Breaking bread together inspires us to find our commonalities while creating memories of sharing meals with our friends and family, laughing and enjoying each other’s company. This month, we’re sharing recipes from five of our scholarship recipients in honor of Native American Heritage Month.
One recipe holds traditional and spiritual significance to one of our students and her tribe. A few are based on indigenous foods from our student’s homelands. And some are modern and practical takes on indigenous ingredients that are modified to fit a student’s busy lifestyle.
I have always known wasna, a traditional Lakota dish, to be spirit food and we commonly use it in traditional ceremonies. When I was younger, I remember someone leaving out a plate of wasna during a ceremony and I thought they had forgotten a plate of food, so I grabbed it and brought it to my mother. She explained that it was spirit food—a form of offering to the spirits during the ceremony, representing a thank you for all we have received and a prayer for our future.
While it is not a family recipe, it is widely used amongst my people. I hope you enjoy it.
A lot of my life revolves around health and wellness and figuring out where my identity fits into that. The thought of my own health and the future of my children’s wellbeing prompted me to look more closely into my family’s nutrition and welfare. I knew that I wanted to provide a wholesome life for my family revolving around wellness—whether it be physical health, mental health, or healing of intergenerational trauma. I thought, “What better way than to learn from my ancestors?”
During the last two years, I have become a lot more engaged in my culture by trying to understand what my ancestors ate and how they connected with everything they hunted and foraged. As I began looking into my history, I started to better understand the impact colonization had on American Indian people. When you think of colonization, you might often think of relocation, stolen identities, and boarding schools, but we often we forget how tied our ancestors were to the land and food.
I am a firm believer that how we think and feel daily is manifested by what we put into our bodies. Additionally, I wanted to start a more traditional diet and set an example for my son.
My recipe below is a very simple one. Given that I am a full-time student, I work, and am raising a toddler, meal prepping is a must!
Roast the sweet potatoes and veggies with Mrs. Dash no-salt seasoning. While vegetables are roasting, fry the steak on a skillet and season with salt and pepper.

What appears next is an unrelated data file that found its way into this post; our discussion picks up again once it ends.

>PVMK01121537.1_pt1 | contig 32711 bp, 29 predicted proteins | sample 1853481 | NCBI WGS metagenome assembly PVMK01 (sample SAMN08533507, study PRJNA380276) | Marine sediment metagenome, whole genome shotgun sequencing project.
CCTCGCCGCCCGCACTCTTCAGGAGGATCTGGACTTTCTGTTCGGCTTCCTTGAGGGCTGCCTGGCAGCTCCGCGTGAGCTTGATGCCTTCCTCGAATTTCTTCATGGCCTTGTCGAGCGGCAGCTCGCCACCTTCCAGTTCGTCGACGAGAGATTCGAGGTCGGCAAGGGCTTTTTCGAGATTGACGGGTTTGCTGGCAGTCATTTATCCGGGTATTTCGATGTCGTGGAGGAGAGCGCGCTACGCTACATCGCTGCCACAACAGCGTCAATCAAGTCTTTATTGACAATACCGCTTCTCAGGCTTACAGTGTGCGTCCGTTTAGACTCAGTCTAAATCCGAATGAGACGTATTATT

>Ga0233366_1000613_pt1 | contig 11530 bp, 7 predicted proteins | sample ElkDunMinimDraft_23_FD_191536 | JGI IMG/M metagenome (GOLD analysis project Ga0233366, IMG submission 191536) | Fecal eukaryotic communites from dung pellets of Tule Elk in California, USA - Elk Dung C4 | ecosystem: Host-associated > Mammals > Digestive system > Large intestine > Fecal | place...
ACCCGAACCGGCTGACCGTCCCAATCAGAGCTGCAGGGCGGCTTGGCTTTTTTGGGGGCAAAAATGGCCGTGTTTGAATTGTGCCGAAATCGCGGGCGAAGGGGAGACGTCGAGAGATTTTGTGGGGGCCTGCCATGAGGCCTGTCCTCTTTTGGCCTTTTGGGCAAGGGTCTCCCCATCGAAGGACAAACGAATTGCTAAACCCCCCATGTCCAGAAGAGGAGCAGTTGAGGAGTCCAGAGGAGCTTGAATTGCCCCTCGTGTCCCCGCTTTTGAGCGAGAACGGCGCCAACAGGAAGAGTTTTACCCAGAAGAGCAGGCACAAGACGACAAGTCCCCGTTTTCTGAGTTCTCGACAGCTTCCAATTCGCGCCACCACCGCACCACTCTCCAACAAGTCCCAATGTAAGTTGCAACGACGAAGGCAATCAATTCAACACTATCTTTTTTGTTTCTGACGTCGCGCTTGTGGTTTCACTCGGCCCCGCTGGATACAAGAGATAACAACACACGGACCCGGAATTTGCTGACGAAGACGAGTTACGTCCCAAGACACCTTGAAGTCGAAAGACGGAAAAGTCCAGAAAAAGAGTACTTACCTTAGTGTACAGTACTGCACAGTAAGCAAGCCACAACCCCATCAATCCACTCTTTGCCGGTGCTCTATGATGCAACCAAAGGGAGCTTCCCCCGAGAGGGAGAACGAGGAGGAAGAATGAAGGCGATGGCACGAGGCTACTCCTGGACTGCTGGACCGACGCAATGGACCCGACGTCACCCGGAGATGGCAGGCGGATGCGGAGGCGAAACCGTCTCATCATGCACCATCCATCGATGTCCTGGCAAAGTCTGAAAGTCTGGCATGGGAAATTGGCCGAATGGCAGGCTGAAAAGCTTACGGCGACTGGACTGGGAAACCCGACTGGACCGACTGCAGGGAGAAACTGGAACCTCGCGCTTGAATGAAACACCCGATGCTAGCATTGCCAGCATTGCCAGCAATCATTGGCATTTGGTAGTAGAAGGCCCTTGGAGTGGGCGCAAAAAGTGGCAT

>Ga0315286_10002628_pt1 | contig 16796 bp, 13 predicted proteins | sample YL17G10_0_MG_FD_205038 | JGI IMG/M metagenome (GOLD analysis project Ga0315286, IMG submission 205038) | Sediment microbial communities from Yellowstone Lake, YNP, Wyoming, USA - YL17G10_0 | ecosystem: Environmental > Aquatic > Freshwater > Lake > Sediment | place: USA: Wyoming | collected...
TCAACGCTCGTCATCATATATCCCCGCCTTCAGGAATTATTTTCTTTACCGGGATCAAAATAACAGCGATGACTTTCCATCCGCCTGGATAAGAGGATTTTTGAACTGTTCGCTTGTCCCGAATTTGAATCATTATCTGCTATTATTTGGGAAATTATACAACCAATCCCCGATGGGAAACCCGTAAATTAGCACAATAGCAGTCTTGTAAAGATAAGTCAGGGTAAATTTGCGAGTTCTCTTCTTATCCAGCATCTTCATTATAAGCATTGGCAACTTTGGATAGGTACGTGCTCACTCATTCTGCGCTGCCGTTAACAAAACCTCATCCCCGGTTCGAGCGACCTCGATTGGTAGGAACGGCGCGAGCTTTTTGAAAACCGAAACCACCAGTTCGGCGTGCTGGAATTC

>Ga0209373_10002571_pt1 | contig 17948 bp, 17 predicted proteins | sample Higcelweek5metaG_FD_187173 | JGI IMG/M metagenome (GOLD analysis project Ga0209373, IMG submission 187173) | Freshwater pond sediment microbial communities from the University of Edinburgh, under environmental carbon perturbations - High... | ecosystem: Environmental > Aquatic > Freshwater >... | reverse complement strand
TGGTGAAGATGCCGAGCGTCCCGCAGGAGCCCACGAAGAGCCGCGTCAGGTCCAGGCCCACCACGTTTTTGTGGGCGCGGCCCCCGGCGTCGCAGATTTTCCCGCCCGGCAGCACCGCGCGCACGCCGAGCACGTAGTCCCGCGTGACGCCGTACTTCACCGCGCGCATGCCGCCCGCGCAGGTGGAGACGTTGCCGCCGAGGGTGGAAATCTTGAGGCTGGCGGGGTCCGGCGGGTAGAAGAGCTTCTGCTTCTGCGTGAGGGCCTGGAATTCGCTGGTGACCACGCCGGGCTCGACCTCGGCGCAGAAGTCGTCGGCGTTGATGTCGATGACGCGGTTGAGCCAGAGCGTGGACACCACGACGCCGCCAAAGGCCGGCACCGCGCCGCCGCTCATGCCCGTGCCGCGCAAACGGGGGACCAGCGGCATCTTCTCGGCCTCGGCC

I usually mix the rice and veggies together because my two-year old doesn’t like to eat the sweet potato. Mixing the veggies with the rice helps my son eat more veggies. Serve steak and vegetables with rice side-by-side and enjoy.
Blue Corn Mush is a delicacy on the Navajo Reservation. It’s our version of Cream of Wheat®. This traditional dish is a good source of calories and nutritious calcium and helps maintain good bone health. Many Navajos are lactose . Fortunately, Navajo people can get their daily requirement of calcium thanks to the use of juniper ash in many traditional Navajo dishes. Juniper ash is created by burning the branches of the juniper tree, commonly found on the reservation. Researchers found that one gram of ash contains as much calcium as a glass of milk.
I love and have a soft spot for this dish because it takes me back to my roots and reminds me of the food that I ate growing up. It reminds me of spending time with my family, crammed around a small wooden table, with everyone trying to get the first scoop.
Life always made sense to me when I saw my mother standing next to a pot of boiling corn mush. This is my comfort food. I believe that comfort foods are the universal cure to any bad day. As soon as I take that first bite, all my worries disappear. I feel better and my mood improves. Also, the ingredients come from nature, which makes this dish a healing food.
Serves: 2-4. Cook time: 10 min
Wild rice is an indigenous food grown in the Great Lakes area. It has always been a part of our Ojibwe foods. Wild rice is harvested in the fall and it goes great with some frybread as well.
This is one of the main dishes we eat at ceremonies and during the holidays we celebrate. I’ve had it many ways: plain, with berries, inside frybread, or in casseroles. It’s one of my favorites
Cook time: 1 hour 15 mins
Not all our students are the chefs in their homes! But when you read the memory Blue shared with us about this special dish his wife makes for her family, you’ll understand why we had to recreate the recipe to share it with you.
I never had any frybread dishes other than regular Indian tacos before meeting my wife. She will whip up some blanket dogs, which are just hot dogs enclosed in frybread dough and fried until the bread is done.
Served either by themselves or with chili, these tasty little indulgences are just one of many reasons I know I’m the luckiest man in the world for having found my wife. Great for game day or any time you’re feeding a crowd.
The Diné-style frybread recipe is from Marjorie Mitchell, mother of College Fund staff member and Diné tribal member Kelley Mitchell. The revisions were inspired by Blue and his wife.
Put all the dry ingredients in a large bowl and make an indentation in the center for the warm water and start mixing. Mix slowly until the dry ingredients are blended with the flour, being careful not to overwork the dough. The result should be a soft, pliable dough. Rest the dough at room temperature for at least an hour before using.
When the dough is ready, take a portion of it and work it into a flat disc. Wrap hot dogs in frybread dough, then gently place in hot oil until browned.